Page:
• Grand Palace

    Great Basin

    National Park Nevada

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  • Snake Creek Road and Campsites Closed

    The Snake Creek Road will be closed from the park boundary into the park to begin work on campsites, trails and restroom improvements. Work will continue until snow closes the project. Work will resume in Spring 2015.

  • Astronomy Programs to Resume August 23rd

    After a safety review Astronmy Programs will begin again on a trial basis on August 23rd. More »

  • Road Work at Great Basin National Park

    Beginning July 8, 2014 and continuing through the end of August there will be road work at Great Basin National Park on paved roads throughout the park. Delays of 10 minutes or less may occur. Updated 8/12/2014 More »

The Osceola Ditch

In 1872, prospectors James Matteson and Frank Heck discovered gold three miles west of what is now Great Basin National Park. Over the next six years some 100 claims were staked in the quartz veins of the new Osceola mining district. The production of lodes, however, was not enough to operate the mines at a profit.

In 1877 placer gold was discovered by John Versan. The placers were located between Wet Gulch and Dry Gulch. Three hundred claims were placed and mining began to flourish. By 1882 the town of Osceola grew to a population of more than 1500 people. The community included several stores, a butcher and blacksmith shop, a Chinese restaurant and two stages running regularly to Ward. Uncovered here was almost two million dollars worth of gold, including a nugget weighing 24 pounds which would be worth almost a quarter million dollars at today's prices. Though unimaginable wealth lay buried in the gravel of Dry Gulch, too little water made large scale operations impossible.

In 1884-85 the Osceola Gravel Mining Company constructed a 16 mile ditch, known as the West Ditch, to carry the water from six creeks on the west side of the Snake Range to their placer operations. It did not meet the company's needs, however, and on September 12, 1885 the White Pine News reported that the hydraulic mines were "running very slow at present on account of the scarcity of water, only averaging about 2 hours a day."

The Osceola Gravel Mining Company began surveys in 1885 for a second waterway on the east side to be called the East Ditch. In September 1889 construction began on this 18 mile ditch to collect water from Lehman Creek and its tributaries on the east side of the range. Water rights were purchased from Absalom Lehman, who had recently discovered Lehman Cave. Several hundred men using hand tools, wagons, horses, and mules labored ten months to complete the ditch. Local sawmills produced lumber for 2.2 miles of wooden flumes, and the support beams for the 633 foot long tunnel which was blasted through a ridge near Strawberry Creek.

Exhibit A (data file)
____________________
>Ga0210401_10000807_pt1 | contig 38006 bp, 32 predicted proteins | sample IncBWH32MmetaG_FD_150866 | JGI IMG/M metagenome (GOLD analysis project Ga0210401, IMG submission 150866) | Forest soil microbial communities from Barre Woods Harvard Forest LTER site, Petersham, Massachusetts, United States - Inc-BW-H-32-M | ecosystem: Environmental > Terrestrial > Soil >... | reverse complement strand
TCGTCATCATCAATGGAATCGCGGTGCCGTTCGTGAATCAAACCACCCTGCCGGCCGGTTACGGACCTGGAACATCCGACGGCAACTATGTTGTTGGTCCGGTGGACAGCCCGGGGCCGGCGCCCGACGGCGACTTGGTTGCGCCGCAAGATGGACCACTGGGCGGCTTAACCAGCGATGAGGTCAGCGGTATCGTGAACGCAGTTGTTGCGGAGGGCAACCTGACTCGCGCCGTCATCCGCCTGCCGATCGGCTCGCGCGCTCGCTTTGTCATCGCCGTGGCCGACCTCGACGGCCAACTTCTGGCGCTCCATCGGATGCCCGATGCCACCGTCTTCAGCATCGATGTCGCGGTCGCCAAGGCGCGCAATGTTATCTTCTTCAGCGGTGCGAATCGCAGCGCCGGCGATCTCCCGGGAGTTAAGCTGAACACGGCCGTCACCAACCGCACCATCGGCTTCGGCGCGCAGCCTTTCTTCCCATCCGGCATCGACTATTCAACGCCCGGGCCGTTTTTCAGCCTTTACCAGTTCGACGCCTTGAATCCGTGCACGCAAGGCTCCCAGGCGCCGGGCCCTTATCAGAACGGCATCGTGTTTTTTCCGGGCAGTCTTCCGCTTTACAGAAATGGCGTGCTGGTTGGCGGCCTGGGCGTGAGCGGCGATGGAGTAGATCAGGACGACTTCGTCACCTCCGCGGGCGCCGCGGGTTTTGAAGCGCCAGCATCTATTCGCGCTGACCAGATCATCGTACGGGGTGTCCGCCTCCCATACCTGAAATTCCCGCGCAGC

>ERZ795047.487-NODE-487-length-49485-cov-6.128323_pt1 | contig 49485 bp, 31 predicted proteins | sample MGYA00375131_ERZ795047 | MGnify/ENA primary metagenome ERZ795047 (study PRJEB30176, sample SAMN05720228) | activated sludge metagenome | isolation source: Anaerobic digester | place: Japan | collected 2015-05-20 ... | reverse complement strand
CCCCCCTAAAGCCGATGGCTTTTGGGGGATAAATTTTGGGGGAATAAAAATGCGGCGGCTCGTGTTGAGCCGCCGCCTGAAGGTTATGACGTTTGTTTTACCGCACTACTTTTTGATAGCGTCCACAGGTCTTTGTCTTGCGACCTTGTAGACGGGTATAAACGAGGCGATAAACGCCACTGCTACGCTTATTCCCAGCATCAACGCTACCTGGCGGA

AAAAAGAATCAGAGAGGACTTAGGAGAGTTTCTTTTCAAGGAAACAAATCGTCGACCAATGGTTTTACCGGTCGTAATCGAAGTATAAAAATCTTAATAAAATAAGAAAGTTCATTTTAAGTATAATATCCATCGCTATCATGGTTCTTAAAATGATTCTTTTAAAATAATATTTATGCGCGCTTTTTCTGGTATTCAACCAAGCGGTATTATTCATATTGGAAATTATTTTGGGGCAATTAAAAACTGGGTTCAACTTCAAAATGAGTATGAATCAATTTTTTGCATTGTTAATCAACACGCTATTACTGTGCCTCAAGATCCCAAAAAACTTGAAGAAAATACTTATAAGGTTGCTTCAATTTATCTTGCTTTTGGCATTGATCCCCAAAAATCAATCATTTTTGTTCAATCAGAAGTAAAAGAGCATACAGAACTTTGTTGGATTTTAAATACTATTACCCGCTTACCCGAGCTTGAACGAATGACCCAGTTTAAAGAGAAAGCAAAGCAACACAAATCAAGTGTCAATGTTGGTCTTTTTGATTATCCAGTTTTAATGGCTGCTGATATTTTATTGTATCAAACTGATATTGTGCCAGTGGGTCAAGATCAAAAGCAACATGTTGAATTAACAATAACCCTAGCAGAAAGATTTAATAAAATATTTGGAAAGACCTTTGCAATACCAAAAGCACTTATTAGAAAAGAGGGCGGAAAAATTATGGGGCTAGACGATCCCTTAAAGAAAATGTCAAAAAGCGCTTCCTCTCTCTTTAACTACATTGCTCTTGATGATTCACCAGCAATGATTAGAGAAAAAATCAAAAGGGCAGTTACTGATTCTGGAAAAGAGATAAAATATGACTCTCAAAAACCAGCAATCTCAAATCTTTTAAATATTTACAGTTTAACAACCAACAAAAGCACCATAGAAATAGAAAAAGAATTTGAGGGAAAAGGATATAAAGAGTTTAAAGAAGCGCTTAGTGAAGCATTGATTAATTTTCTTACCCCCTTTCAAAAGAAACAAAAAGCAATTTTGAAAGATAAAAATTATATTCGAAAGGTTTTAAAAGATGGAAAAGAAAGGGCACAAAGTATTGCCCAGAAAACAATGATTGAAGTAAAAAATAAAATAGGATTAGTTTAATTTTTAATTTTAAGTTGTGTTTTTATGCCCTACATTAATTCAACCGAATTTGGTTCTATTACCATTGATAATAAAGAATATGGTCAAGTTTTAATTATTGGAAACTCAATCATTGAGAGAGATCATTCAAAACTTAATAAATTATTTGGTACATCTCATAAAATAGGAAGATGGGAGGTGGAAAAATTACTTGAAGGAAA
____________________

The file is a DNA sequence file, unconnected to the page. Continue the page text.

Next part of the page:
The Osceola Ditch was completed on July 4, 1890 at a cost of $108,223, an expensive gamble in a business where profitable yields were not guaranteed. In 1891 both ditches were being used in operations, and by June 17 the mine was running twenty-four hours a day. The early success of the ditches did not last long, and gold production did not meet expectations. The gross yield of the Osceola Mining Company in 1890 was only $16,191, and in 1891 only $20,223. Beginning in 1892 placer mining was further hampered by water shortages caused by mild, dry winters. Water theft, leaky wood flumes, and the legal battles over water rights reduced the water supply even more. Over the next few years mining activity fluctuated and finally by 1905 mining activity at Osceola came to a virtual standstill.

Mining continued sporadically at Osceola over the next several decades. Production was renewed from 1936 to 1942, and again following World War II. Even today numerous claims remain at the site, many of them re-working the tailings left by prior mining efforts. All told, Osceola has produced $3 ½ million worth of gold.

Did You Know?

spring

There are 48 miles of perennial streams, and over 400 springs in the South Snake Range, home to Great Basin National Park. Over 75% of wildlife species are dependent upon these riparian areas for food, water, and cover at some stage of their life cycles.